An unwrapped male condom placed in a dark surface
A male condom

How effective are male condoms?

Condoms are an effective method for preventing pregnancy, HIV, and other sexually transmitted infections. But how effective are they?

Just like many things in life, they are not 100% effective. However, when used correctly, condoms are 98% effective.

The keyword is CORRECTLY!

Tips on how to properly use a condom

  • Check the expiration date on the condom package to ensure the condom isn't expired.
  • Open the condom package carefully. Never use your teeth or any other sharp object as you may rip or break the condom.  
  • Before putting on the condom, make sure there are no tears or defects.
  • Hold the tip of the condom to remove any air and then roll the condom down to the base of the erect penis. The condom should roll easily. If not, it may be inside out, and you should get another one.
  • Only Use one condom for only one sexual act.
  • After ejaculation, withdraw the condom while the penis it is still erect.
  • Remove the condom, tie a knot at the end to keep the semen inside, wrap it in tissue and throw it in a trash can.

Condoms come in different shapes, sizes, flavors, colors, and textures. It's important to find a condom that fits well and is comfortable for you and your partner.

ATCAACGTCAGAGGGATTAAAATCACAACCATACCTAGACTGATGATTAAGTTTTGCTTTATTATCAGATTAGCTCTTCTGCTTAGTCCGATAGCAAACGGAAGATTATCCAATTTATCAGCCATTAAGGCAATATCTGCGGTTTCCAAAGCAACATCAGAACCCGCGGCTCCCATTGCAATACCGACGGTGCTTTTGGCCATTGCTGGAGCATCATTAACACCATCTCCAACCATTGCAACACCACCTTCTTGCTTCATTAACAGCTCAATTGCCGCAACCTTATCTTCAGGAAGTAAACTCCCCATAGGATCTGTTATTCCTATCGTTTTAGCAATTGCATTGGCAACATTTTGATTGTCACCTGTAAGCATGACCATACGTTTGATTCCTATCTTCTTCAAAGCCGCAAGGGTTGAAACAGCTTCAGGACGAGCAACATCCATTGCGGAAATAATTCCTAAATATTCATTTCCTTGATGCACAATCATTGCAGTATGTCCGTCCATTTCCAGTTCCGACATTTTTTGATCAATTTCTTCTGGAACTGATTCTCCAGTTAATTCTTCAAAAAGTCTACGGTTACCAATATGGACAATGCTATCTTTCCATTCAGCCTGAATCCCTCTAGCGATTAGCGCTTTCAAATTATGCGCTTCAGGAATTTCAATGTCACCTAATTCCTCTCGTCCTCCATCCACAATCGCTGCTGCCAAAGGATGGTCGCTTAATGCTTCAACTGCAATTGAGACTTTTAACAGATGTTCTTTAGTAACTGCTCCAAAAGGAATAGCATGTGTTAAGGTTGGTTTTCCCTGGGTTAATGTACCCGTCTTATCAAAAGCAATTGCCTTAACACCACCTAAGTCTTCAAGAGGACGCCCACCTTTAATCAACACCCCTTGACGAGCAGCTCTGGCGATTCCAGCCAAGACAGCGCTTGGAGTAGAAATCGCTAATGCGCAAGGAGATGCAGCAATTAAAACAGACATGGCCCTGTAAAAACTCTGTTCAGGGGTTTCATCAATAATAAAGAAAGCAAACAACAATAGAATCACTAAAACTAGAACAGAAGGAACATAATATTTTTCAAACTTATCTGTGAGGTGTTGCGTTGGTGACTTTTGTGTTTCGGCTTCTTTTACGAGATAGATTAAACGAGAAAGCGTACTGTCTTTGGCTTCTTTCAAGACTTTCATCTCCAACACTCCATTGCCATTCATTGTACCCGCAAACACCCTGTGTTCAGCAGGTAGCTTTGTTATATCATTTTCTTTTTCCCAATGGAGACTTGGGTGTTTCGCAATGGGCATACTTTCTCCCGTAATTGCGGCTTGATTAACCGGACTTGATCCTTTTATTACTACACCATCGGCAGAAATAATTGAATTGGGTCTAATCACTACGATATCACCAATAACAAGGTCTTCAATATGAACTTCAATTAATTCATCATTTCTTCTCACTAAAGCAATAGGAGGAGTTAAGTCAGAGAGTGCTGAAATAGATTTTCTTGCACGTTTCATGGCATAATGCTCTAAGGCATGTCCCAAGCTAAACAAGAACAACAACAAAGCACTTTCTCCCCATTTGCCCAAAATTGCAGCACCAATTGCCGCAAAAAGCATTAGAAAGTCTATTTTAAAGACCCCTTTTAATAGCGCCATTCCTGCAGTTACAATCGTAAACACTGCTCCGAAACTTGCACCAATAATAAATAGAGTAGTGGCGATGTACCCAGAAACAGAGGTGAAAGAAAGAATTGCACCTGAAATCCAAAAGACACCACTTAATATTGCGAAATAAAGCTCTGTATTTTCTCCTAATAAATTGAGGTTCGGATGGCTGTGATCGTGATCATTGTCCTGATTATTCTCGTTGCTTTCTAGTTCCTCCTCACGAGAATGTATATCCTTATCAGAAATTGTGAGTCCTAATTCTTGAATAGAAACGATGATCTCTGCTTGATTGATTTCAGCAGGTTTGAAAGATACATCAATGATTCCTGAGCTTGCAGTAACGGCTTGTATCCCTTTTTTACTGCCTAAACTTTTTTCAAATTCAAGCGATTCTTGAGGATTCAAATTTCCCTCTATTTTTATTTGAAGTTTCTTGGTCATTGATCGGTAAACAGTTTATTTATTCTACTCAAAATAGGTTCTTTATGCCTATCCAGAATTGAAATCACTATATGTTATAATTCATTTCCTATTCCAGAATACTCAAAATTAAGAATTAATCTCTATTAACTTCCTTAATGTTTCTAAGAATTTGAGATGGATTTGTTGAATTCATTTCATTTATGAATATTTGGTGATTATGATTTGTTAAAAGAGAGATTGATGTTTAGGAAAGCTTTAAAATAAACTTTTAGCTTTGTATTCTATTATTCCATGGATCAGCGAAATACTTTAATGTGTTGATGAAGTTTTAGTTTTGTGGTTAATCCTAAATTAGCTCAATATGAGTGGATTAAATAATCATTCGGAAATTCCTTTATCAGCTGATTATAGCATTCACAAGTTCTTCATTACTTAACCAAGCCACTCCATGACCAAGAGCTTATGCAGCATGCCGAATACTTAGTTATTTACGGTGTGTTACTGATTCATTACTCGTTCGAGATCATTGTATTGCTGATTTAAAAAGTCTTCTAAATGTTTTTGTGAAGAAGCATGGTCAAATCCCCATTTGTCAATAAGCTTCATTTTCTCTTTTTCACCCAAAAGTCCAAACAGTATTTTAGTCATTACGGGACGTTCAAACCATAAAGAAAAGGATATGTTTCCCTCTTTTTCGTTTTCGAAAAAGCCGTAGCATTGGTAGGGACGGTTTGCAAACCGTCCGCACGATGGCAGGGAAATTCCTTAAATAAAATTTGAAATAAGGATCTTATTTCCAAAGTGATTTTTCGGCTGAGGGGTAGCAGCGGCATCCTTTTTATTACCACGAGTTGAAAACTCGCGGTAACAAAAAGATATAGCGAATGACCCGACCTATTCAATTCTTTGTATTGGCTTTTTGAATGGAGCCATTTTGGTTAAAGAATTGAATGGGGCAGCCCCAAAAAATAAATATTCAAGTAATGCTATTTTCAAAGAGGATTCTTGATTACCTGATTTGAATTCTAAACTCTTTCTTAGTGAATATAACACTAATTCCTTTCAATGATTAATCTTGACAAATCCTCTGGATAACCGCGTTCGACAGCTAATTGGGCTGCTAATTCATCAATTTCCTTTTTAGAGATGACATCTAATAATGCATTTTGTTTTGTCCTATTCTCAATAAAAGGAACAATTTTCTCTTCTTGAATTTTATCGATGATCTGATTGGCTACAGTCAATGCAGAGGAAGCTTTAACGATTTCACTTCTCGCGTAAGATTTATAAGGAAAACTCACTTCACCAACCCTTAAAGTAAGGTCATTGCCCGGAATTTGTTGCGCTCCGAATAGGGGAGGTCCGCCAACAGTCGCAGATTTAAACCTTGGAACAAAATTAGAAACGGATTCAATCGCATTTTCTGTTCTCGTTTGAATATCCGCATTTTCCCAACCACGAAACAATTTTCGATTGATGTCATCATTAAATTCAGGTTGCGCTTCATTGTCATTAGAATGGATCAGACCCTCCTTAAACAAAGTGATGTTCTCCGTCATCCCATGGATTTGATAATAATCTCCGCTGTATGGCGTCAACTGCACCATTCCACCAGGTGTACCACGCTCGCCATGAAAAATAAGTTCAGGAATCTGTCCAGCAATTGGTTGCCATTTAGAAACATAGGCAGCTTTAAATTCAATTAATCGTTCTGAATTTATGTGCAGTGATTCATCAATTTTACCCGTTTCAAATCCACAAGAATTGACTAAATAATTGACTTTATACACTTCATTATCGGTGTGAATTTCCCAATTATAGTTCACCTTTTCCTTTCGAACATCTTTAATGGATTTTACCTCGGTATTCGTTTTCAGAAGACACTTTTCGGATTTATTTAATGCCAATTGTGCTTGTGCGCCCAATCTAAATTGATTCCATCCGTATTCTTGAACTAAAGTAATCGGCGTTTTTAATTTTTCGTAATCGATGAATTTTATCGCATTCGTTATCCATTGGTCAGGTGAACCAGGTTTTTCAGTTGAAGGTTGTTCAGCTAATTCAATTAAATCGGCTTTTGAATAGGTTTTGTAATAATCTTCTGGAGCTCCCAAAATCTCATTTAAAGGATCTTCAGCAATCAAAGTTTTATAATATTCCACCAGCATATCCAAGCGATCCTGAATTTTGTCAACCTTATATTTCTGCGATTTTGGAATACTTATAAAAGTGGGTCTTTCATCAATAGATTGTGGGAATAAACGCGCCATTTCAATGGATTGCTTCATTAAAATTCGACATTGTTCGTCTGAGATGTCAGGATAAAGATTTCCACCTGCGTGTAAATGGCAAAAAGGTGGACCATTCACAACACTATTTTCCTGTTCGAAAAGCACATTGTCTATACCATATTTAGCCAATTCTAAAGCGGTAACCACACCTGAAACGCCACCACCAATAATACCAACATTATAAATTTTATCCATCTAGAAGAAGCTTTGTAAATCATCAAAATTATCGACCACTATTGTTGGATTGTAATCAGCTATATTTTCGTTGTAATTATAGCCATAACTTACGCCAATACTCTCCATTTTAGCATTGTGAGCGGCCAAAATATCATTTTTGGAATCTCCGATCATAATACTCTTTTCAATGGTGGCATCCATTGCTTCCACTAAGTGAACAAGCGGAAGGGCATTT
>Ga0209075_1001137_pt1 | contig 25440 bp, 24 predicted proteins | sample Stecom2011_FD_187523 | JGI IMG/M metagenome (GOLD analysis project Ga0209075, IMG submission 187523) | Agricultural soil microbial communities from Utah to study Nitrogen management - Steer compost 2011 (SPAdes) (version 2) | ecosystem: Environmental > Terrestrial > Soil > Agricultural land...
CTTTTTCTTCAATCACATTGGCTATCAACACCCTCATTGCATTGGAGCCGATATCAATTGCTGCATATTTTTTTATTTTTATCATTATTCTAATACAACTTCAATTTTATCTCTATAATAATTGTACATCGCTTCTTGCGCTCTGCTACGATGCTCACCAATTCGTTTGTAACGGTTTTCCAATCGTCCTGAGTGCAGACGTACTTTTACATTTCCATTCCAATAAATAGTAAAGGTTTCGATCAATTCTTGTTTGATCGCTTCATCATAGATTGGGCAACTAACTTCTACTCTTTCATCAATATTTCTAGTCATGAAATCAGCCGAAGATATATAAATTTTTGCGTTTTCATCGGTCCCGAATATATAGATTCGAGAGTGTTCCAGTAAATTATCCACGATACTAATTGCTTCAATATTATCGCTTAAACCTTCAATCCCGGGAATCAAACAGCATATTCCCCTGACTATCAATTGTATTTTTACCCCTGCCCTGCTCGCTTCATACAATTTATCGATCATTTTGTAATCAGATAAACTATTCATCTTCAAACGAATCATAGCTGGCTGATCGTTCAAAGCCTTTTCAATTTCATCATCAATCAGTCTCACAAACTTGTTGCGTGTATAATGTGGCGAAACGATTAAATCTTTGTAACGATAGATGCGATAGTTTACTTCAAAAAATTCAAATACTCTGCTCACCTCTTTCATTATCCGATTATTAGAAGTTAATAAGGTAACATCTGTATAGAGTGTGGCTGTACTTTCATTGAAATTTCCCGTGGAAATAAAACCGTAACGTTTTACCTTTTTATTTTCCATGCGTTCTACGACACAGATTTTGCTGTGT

Some condoms have lubricant to make them more comfortable during sex, while others do not. Non-lubricated condoms can be used with water-based lubricants which can be found in pharmacies and supermarkets.

Condoms should be stored in a cool dry place. Don’t store condoms in your wallet or pockets as heat and friction can damage them making them less effective.

What makes condoms less effective?

In case you are having vaginal sex, sperm can in some cases get into the vagina during sex, even when using a condom. This may happen if:

  1. The penis touches the region around the vagina sometimes before a condom is put on
  2.  The condom comes off from the penis or breaks when using teeth, sharp objects, and fingernails
  3. When you use oil-based products, such as moisturizer, child oil, or petroleum jelly, with latex condoms – this breaks the condom.
  4. When you use multiple condoms or reuse condoms.

Condoms can be found in many public health facilities for free, chemists, pharmacies, shops, and supermarkets.

Remember to always be responsible, protect your health and that of your partner using a condom.

Have condoms ever failed on you? Why do you think that happened?  Talk to us in the comments section. 

Did you learn something new?

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